Carpentersville trustee stepping down
Carpentersville Trustee Doug Marks, a man known for watching the budget like a hawk and for publicly sparring with officials, has announced his intent to resign from the village board, effective Sept. 30.
Marks is a Libertarian who most recently ran for the state senate in the 33rd District until he was kicked off the ballot over a lack of valid signatures. Two years ago, he ran unsuccessfully for Congress against Randy Hultgren and then-incumbent Bill Foster.
In a letter sent out Monday to village officials, the one-term trustee cited a need to move to Arizona for better job opportunities.
"After reviewing my prospects here in Illinois, and what I see as the future economics of this state, I have decided to relocate out of state," Marks wrote. "This is not an easy decision for me but it is, what I think, the best for my family."
Marks, 52, was laid off from his job as a senior systems analyst and web developer in late-July, but things are already looking up for him, as he has seven job interviews lined up in the Grand Canyon State.
Marks was elected to the Carpentersville village board in spring 2011 and almost immediately started mixing it up with local officials.
Village President Ed Ritter refused to appoint Marks to the commission that's charged with developing the annual budget, a cornerstone to Marks' campaign.
In response, Marks, who had not yet been sworn in, fired back at Ritter on his own Facebook page.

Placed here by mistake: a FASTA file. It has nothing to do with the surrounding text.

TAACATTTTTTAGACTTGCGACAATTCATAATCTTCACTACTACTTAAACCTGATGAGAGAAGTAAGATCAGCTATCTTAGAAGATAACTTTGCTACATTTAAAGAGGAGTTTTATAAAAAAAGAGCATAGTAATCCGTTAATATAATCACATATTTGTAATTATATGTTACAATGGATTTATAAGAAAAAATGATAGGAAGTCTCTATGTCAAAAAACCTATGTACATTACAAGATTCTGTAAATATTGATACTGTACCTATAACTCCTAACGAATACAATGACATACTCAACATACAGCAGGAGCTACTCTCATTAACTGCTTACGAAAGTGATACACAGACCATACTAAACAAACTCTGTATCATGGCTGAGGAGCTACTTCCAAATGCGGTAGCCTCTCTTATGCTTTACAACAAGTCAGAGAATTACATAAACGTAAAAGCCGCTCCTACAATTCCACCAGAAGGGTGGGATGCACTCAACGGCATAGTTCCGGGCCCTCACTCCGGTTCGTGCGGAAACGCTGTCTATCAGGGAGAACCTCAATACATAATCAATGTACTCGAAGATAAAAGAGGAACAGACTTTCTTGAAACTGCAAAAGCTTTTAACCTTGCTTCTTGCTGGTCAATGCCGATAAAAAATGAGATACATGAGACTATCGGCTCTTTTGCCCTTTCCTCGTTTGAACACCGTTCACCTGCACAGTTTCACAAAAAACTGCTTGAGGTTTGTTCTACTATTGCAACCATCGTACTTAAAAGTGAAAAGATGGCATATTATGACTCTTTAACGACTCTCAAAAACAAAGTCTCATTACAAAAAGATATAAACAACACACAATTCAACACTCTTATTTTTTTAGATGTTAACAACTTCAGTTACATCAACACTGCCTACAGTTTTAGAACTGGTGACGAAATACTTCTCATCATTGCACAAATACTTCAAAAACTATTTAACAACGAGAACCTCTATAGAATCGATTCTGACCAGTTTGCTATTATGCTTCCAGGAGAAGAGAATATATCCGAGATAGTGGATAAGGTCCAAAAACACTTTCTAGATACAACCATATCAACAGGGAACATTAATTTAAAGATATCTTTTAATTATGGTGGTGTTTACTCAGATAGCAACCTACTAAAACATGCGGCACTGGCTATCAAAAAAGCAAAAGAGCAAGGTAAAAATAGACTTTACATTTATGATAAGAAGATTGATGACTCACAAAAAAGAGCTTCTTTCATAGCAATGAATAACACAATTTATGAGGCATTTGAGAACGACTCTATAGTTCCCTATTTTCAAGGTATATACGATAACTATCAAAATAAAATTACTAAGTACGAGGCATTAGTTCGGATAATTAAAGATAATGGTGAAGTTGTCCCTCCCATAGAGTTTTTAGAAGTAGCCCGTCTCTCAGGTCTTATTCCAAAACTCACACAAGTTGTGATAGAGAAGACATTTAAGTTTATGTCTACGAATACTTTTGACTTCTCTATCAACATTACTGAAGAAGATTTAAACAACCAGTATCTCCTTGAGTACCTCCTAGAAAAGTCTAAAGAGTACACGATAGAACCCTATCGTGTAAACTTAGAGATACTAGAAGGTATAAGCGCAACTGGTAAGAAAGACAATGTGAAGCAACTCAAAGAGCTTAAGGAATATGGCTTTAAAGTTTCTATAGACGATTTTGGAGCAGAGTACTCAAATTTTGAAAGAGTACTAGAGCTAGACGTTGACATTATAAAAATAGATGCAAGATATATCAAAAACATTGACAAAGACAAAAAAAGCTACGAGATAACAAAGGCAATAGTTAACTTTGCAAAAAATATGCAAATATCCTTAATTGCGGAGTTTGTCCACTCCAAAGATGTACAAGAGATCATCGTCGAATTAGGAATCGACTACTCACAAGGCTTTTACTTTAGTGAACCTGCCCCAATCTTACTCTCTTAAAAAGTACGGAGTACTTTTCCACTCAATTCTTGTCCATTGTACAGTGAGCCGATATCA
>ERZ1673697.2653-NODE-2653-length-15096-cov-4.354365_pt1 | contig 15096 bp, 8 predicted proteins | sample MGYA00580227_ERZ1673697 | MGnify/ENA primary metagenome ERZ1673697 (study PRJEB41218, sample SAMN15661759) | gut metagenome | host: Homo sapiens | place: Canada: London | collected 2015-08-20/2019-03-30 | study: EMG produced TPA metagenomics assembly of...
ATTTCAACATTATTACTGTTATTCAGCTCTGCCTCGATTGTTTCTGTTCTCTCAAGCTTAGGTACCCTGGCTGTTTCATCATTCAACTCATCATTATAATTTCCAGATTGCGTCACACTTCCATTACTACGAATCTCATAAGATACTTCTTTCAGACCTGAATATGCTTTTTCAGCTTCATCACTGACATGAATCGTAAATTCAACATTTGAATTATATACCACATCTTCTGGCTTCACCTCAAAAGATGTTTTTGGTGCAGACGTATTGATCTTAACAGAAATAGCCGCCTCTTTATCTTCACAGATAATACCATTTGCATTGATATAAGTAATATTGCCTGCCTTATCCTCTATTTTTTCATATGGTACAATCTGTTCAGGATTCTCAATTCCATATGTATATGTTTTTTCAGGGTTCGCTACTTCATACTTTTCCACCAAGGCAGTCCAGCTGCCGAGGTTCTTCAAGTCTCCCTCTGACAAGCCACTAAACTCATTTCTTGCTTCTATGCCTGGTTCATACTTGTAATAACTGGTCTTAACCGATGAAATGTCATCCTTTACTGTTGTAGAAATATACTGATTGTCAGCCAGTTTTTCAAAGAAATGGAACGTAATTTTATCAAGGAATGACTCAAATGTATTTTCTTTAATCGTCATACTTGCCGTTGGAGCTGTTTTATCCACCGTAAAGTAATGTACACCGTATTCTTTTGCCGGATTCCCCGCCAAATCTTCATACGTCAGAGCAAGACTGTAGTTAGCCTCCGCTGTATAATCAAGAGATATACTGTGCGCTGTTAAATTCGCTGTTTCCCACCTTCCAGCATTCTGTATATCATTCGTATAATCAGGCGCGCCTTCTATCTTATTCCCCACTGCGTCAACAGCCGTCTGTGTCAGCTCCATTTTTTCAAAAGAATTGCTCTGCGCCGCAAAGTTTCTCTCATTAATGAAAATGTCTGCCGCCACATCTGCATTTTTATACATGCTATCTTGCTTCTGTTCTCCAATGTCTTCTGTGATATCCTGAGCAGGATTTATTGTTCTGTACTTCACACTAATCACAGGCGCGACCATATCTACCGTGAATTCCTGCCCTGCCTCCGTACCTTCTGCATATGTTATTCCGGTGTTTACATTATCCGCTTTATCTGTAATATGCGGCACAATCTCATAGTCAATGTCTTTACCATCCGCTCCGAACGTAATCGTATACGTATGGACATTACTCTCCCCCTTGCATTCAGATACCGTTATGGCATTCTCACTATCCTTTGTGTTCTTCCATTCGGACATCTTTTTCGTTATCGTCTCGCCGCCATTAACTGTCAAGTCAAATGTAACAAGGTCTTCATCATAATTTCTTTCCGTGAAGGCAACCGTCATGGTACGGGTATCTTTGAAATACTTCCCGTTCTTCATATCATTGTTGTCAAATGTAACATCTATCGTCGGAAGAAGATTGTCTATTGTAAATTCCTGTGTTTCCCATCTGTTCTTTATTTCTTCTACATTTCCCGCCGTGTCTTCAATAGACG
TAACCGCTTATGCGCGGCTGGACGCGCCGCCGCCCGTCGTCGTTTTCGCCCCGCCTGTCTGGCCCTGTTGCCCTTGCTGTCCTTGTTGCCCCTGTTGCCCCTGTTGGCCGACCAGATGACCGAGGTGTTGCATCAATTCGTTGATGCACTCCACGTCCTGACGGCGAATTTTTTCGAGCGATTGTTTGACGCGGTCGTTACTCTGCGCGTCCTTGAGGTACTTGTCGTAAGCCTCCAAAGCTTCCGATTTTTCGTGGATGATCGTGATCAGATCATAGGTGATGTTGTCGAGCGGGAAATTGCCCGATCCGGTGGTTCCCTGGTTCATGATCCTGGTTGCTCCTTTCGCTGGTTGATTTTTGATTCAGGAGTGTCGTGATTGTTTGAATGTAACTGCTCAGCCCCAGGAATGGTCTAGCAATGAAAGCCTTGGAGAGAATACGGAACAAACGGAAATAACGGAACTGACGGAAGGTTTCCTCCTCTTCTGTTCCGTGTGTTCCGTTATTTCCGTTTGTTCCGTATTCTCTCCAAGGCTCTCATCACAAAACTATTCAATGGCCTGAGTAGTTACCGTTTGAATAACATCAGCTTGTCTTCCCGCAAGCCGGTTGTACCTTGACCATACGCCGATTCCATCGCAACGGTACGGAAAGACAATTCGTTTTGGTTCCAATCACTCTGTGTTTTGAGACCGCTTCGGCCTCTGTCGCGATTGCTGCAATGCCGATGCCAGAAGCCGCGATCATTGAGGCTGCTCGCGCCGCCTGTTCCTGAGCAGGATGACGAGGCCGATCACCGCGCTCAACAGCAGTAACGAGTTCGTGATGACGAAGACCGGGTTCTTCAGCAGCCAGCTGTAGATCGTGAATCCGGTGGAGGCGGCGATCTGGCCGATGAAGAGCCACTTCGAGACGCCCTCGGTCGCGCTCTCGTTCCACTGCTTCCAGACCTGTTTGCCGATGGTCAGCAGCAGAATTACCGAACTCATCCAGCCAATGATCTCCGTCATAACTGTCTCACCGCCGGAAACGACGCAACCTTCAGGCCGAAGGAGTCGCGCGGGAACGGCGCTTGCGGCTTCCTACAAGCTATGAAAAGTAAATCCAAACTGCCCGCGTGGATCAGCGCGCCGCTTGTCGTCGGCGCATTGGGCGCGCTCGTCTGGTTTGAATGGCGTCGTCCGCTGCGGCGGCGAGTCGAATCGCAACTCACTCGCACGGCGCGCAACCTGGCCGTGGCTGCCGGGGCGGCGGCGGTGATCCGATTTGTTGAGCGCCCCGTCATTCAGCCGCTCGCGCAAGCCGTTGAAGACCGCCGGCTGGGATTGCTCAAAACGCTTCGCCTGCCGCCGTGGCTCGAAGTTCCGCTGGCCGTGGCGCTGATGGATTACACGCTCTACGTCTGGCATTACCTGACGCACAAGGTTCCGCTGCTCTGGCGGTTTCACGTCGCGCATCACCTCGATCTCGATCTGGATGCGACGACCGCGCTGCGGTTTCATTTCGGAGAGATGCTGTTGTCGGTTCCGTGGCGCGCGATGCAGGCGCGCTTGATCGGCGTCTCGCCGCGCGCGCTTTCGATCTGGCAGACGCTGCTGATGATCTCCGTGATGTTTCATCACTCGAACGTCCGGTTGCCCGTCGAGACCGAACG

Marks also got into heated discussions with Public Works Director Bob Cole and Village Manager J. Mark Rooney over expenses for the new public works building that he said were unnecessary. In that same vein, Marks also opposed water-rate increases, renovations for village hall, a requirement for people to pave over their gravel driveways and building a new fueling station.
Marks, 52, floated laws of his own, included lifting restrictions on the number of dogs allowed in a home and setting expiration dates for future ordinances. Neither one passed. He also had a proposal to see whether there was a way people could legally carry concealed weapons in Carpentersville. That, too, came to nothing.
Marks' goals were to be frugal and to let people live their lives without government interference.
"I am going to kind of miss having the soapbox to stand on to speak my views," Marks said, "I never wanted to be controversial on hot-button issues."
Ritter intends to appoint someone to fill Marks' seat for the next six months and to let residents decide who will finish his final two years.
While he and Marks often didn't see eye to eye on issues, Ritter said he appreciates the way Marks handled himself.
"You could always tell where he was coming from," Ritter said. "Those of us who have served for a long time, sometimes forget, and it's helpful to have had that new voice to remind us of why we're there — to serve the residents."
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